In 1921, the first federal maternal and child health initiative, the Sheppard-Towner Act, caused divisiveness among physicians but had a positive effect for the founding of the Academy: It helped drive interest in the need for a national organization of pediatricians devoted to children’s health and advocacy.

The “maternity act” offered $1.25 million in matching grants to states for initiatives to fight infant and maternal mortality, covering home visits by nurses, infant welfare clinics and other activities. By the end of 1925, all but five states were participating.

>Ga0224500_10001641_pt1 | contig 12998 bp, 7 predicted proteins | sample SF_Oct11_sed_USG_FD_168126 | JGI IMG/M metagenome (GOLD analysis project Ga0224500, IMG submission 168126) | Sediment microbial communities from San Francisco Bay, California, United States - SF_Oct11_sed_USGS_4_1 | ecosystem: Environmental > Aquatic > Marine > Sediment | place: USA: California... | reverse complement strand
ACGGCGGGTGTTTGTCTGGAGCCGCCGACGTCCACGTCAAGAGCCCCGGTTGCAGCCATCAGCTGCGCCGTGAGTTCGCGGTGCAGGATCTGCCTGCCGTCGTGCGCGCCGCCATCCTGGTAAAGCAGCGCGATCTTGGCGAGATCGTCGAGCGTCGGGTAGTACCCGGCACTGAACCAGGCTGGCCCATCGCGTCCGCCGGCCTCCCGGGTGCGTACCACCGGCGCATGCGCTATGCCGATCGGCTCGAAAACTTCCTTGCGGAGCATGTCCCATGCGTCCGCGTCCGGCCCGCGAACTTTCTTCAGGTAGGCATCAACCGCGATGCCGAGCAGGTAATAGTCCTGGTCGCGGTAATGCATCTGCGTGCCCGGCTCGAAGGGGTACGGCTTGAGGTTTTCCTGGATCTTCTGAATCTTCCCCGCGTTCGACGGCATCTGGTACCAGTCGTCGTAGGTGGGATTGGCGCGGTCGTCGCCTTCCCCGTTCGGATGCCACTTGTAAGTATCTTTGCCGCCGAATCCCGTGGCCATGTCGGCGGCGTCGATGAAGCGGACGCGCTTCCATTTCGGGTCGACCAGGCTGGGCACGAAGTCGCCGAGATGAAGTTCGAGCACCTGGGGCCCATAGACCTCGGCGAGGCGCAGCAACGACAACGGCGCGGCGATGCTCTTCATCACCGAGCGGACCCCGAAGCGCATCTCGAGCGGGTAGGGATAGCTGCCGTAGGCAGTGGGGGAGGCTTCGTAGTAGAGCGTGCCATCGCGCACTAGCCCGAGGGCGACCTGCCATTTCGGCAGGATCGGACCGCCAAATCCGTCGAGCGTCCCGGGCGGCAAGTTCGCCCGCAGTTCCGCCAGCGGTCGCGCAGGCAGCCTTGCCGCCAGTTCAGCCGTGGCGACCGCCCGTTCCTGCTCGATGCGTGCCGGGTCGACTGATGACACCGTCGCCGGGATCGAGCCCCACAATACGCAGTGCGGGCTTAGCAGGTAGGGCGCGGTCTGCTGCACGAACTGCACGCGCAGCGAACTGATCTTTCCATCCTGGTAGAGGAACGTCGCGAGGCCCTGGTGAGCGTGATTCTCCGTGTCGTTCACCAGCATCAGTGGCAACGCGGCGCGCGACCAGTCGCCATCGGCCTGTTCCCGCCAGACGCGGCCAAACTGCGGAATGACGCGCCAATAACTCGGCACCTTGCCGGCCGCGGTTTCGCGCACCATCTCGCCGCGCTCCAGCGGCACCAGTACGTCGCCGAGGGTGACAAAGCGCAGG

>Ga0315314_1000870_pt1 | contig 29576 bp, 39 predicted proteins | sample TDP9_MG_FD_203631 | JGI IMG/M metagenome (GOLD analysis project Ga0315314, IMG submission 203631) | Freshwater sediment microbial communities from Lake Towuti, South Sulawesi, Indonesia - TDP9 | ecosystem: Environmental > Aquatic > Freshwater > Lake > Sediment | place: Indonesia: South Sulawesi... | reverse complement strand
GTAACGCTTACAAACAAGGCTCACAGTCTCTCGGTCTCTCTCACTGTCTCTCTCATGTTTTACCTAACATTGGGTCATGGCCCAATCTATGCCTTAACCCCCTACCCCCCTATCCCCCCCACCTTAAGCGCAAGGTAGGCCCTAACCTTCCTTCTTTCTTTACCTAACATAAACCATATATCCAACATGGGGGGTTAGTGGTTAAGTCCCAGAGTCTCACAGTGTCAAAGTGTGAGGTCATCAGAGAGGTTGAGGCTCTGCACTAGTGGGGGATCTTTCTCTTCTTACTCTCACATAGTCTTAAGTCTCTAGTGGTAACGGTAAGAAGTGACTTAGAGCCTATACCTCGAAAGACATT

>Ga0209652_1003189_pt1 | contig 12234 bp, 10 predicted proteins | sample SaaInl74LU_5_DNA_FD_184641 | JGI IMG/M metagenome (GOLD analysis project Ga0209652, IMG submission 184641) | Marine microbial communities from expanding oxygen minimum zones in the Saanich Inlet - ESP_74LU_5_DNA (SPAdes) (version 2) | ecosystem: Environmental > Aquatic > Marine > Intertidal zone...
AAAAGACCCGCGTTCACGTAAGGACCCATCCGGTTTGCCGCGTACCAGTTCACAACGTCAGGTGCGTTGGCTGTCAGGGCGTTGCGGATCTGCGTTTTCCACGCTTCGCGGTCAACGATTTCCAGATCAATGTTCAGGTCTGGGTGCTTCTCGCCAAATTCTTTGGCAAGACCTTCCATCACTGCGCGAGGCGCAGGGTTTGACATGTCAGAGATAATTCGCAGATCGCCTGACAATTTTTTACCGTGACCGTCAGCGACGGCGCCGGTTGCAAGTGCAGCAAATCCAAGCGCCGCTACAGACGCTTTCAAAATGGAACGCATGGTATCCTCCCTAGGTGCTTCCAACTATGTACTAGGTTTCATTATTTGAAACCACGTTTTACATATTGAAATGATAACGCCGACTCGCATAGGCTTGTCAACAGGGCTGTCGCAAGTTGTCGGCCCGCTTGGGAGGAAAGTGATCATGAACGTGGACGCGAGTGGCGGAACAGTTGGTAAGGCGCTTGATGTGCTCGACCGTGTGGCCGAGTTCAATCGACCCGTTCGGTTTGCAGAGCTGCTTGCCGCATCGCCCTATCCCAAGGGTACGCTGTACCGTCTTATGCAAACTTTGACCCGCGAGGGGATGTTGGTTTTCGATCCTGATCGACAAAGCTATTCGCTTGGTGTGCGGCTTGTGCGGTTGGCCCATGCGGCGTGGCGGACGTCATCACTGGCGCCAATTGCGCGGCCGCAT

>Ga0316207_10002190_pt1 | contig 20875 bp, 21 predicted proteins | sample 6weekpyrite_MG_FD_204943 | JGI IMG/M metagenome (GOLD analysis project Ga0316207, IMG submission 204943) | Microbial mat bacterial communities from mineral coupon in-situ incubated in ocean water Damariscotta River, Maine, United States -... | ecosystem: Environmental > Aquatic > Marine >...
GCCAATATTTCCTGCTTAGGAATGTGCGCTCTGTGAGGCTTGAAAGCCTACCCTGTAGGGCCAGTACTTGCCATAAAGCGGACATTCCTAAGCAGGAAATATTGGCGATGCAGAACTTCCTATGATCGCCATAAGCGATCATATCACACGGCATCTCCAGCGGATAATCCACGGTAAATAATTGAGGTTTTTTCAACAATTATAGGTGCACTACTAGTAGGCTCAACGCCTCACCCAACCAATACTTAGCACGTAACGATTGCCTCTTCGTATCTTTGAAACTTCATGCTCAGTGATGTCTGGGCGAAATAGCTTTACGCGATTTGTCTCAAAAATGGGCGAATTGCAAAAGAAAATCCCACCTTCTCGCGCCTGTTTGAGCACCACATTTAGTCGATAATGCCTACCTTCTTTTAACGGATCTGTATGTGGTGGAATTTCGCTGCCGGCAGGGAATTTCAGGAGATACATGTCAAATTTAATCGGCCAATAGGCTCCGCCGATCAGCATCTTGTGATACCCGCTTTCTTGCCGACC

The law was considered radical at the time. Among those opposed to the program were anti-suffragists and organized medicine. Most pediatricians, however, approved of it.

During the 1922 American Medical Association (AMA) meeting in St. Louis, the AMA Section on Diseases of Children voted to support the law. On the same day, the AMA House of Delegates, meeting elsewhere in the city,...

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